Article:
As money could not be procured at Madrid, he authorized his chamberlain to borrow it in the provinces, especially Andalusia, furnishing him with receipts under his own hand which might be filled as occasion required. The chamberlain travelled unmolested through Spain, and arrived at Madrid about the end of 67 or the beginning of 68, with the money he had been able to collect. The King, who, spider-like, seemed not to observe the victim that thus incautiously was every moment more and more involved in his toils, continued at the Escurial, apparently employed in superintending the building. Carlos, now confident of success, thought he might induce his bastard uncle, Don Juan de Austria, to share his projects and fortunes. Austria's courage and gallantry had not exempted him from the vices of servility and dissimulation ; and he did not disdain the office of a spy. He pretended to enter readily and willingly into his nephew's plans, promised to join him in the flight, and conveyed the whole secret to Philip.

The night of the 18th of January, 1568, had been fixed for quitting Madrid, when, on the evening of the preceding day, Carlos learnt with surprise that his father was at the Pardo, six miles from Madrid, where he had held a secret conference with Don Juan de Austria. Anxious to clear his doubts, and still trusting his uncle, the Prince questioned him, and was, again deceived by the most earnest assurances of friendship.

The King had in the mean time proceeded to Madrid, and was already in the palace. The next day, being Sunday, Carlos was obliged to attend mass with his father and the rest of the royal family.


Suspicions against his uncle were now fast rising in his breast, and he took the earliest opportunity, after the church service, to desire Austria's presence in his own apartments. Here the evasive answers of the false friend disclosed at once to the harassed mind of Carlos the abyss on the brink of which he was placed. Mad with rage at the treachery of such a near relative, he drew his sword against Austria, who, unwilling to use the same weapon against the heir of the crown, retreated in haste towards the door, and called the servants to his assistance.

Carlos, aware of his danger, and the impossibility of avoiding it, lay on his couch the rest of the day, without tasting any food till about eight in the evening. He then retired to bed, fastening, as he supposed, the door when his attendants retired. It was, however, a useless precaution. Foix, the contriver of the night-bolt, had been employed by the King's secret orders to alter it so ingeniously that it might allow the door to be opened, while it seemed to secure it inside.*

The clock had struck eleven, when the King, wearing a cuirass over his usual dress, and a casque on his head, was observed by the Prince's porter coming down the principal stairs of the palace. He was attended by six of his favourite grandees, and twelve privates of the guards. Arrived at the outward door of the apartments, Philip ordered the porter to lock it up, and to prevent the intrusion of any person whatever, as he valued his own life.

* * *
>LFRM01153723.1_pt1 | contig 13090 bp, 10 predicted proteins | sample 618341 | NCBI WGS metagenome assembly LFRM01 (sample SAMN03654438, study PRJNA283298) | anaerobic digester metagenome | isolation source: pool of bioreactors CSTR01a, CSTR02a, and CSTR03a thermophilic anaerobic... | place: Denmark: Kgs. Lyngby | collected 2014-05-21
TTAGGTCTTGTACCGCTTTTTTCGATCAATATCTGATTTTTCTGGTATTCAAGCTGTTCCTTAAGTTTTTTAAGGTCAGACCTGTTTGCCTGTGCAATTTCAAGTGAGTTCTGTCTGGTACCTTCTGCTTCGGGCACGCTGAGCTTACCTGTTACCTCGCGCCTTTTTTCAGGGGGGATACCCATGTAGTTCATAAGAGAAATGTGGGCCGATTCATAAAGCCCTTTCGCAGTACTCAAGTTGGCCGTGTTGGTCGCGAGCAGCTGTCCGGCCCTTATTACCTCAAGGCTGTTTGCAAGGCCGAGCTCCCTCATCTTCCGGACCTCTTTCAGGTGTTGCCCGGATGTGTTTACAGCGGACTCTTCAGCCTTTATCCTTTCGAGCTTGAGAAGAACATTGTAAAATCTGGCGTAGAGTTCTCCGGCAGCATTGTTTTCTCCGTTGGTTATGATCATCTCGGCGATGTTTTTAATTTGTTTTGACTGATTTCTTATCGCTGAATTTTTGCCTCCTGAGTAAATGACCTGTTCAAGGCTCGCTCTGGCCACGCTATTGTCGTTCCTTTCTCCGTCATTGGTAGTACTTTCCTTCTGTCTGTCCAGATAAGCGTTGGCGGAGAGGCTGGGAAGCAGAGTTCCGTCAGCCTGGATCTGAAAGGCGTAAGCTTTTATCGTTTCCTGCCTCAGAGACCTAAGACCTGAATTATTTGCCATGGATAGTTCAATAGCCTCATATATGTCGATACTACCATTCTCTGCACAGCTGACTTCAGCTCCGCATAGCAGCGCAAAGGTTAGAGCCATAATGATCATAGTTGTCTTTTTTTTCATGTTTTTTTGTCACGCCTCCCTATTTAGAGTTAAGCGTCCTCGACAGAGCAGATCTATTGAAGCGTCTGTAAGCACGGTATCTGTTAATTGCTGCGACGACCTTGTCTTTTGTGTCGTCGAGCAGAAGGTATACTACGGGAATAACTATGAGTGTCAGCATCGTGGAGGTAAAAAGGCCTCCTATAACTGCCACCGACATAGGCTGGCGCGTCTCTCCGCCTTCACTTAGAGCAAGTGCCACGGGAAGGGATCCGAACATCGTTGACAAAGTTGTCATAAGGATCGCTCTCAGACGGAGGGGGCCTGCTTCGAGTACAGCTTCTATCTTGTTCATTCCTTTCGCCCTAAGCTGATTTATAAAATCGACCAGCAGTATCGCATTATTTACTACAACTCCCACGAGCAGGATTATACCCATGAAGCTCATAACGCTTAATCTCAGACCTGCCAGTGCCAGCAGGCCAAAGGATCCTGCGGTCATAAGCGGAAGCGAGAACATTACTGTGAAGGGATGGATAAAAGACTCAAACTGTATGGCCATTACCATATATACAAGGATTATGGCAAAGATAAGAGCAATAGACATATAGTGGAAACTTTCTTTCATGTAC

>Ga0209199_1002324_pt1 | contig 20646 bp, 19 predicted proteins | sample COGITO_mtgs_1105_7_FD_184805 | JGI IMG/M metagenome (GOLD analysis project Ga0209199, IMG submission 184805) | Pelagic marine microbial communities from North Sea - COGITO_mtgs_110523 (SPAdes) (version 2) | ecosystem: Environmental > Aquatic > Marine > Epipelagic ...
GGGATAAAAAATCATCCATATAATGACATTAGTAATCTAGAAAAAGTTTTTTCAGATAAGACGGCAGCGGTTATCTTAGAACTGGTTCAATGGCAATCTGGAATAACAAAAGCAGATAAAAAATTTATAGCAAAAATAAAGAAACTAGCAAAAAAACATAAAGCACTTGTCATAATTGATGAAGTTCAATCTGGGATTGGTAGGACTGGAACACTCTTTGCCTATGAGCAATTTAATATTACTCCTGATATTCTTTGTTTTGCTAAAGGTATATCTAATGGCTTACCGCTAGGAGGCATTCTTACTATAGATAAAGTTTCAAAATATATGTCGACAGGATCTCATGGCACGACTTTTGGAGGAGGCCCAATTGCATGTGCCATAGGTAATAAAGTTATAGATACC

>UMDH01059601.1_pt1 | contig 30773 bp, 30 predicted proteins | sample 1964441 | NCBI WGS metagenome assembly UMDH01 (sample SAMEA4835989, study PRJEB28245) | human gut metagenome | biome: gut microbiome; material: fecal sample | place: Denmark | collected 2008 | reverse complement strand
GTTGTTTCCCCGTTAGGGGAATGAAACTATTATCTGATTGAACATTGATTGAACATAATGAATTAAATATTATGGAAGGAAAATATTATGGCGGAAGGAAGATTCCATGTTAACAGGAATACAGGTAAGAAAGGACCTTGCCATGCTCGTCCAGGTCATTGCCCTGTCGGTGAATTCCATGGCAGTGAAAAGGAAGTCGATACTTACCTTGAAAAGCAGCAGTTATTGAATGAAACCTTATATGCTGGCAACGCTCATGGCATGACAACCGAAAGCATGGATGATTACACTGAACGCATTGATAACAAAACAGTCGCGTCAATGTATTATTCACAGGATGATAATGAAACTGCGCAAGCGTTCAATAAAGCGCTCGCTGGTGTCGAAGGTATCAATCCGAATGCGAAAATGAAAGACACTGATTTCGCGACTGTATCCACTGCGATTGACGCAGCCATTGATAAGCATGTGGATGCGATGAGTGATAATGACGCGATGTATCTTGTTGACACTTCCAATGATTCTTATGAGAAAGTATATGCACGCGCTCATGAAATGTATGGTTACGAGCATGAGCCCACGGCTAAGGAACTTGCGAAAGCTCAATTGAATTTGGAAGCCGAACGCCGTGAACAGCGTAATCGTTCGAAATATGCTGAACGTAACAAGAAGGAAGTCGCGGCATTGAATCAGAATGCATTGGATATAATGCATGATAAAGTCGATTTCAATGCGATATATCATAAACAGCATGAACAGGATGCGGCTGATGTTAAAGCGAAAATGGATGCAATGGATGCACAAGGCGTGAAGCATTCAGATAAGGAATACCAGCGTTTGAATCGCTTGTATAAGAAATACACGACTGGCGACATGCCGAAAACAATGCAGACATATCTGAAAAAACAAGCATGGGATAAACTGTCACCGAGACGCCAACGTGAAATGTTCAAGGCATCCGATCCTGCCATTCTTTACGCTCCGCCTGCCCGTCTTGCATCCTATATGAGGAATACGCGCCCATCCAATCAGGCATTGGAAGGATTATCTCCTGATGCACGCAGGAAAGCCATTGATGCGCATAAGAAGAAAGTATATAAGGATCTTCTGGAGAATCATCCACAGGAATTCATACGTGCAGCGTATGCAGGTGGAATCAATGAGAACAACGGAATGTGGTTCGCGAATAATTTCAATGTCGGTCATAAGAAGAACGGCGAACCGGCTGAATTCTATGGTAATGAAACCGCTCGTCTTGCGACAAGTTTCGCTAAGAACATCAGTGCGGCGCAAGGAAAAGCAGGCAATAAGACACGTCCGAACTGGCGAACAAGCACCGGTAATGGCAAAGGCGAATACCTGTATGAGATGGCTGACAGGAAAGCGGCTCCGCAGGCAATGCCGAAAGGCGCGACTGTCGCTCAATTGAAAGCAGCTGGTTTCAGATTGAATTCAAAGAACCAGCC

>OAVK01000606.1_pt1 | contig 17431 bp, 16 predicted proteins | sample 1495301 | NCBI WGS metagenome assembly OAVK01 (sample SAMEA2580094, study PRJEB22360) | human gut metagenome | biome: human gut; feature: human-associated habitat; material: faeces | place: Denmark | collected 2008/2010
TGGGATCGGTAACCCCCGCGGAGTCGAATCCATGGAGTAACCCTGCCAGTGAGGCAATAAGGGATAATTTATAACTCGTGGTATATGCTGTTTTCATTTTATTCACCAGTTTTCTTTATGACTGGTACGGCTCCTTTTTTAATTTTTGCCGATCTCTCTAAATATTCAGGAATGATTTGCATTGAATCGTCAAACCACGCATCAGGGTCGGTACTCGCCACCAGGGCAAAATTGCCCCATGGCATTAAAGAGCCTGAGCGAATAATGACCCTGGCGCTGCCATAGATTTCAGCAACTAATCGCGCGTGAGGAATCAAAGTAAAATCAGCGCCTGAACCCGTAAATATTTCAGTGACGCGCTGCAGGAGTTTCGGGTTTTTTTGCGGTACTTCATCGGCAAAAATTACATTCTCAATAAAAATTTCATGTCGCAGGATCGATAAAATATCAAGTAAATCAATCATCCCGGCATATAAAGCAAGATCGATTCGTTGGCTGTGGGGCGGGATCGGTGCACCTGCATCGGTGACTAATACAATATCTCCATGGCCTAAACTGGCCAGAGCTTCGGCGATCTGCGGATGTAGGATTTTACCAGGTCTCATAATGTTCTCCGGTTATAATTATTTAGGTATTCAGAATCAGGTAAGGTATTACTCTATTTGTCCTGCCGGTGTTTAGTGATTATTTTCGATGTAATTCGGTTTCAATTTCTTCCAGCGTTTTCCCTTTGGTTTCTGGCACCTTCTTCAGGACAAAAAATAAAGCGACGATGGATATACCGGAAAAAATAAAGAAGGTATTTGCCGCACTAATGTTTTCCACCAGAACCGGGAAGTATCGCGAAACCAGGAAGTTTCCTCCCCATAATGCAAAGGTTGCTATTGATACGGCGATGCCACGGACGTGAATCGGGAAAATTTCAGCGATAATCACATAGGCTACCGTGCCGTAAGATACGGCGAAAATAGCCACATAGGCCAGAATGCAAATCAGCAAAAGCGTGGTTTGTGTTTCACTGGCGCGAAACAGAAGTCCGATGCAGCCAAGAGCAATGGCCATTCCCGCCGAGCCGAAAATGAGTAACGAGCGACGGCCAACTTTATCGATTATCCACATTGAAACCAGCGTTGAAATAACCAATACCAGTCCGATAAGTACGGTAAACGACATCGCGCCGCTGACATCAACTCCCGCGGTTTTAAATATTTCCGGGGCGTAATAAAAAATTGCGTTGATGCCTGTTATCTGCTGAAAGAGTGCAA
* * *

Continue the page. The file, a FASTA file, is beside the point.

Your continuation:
Carlos lay in a profound sleep, when the Duke of Lerma, to whom he professed great attachment, approached the bed, and seized the arms which the Prince constantly kept by his side. Roused by the noise, the unfortunate young man leaped from the bed, and searching for his pistols, appeared ready to make a desperate effort in his own defence, but, seeing the King, who had cautiously stayed behind the group of attendants, he gave himself up for lost, and surrendered. Philip left him in charge to the Duke of Feria, who was invested with the command in chief of the other five grandees, and the guards that were constantly to be stationed at the entrance of the apartment.

A commission was issued the next day for the secret trial of the Prince, by the Cardinal Espinosa, Ruy Gomez de Silva, Prince of Evoli, and two members of the Royal Council. The papers which had been seized in the Prince's apartments, were laid before them, and some witnesses were examined. As a precedent to be followed in the trial, the process, for treason, against the Prince of Viana, son and heir of John of Aragon, Philip's great grandfather, was translated from the Catalonian dialect, and laid, by the King's orders, before the judges.

Instructions on the treatment of the Prince in his confinement were soon after issued by the King, who displayed in them all the ingenuity of a practised despot, with natural timidity for his counsellor and unbounded power for his means. The watch prescribed was so strict that it obliged one of the six noblemen, by turns, to stand day and night near the prisoner. To allow any message to, or communication with, the Prince, was made treason. The subjects of conversation between Carlos and his jailors had been limited and defined. All observations on his present situation, all allusions to his circumstances, were strictly forbidden. During the six months which preceded his death,

* Thuanus, ubi supra.

no one but the King's own physician was allowed to see the Prince; and even that confidential personage, whom it would be difficult to clear from the imputation of having lent his art for the destruction of his patient, was never permitted to see him but in the presence of Carlos's bitterest enemy, Ruy Gomez de Silva.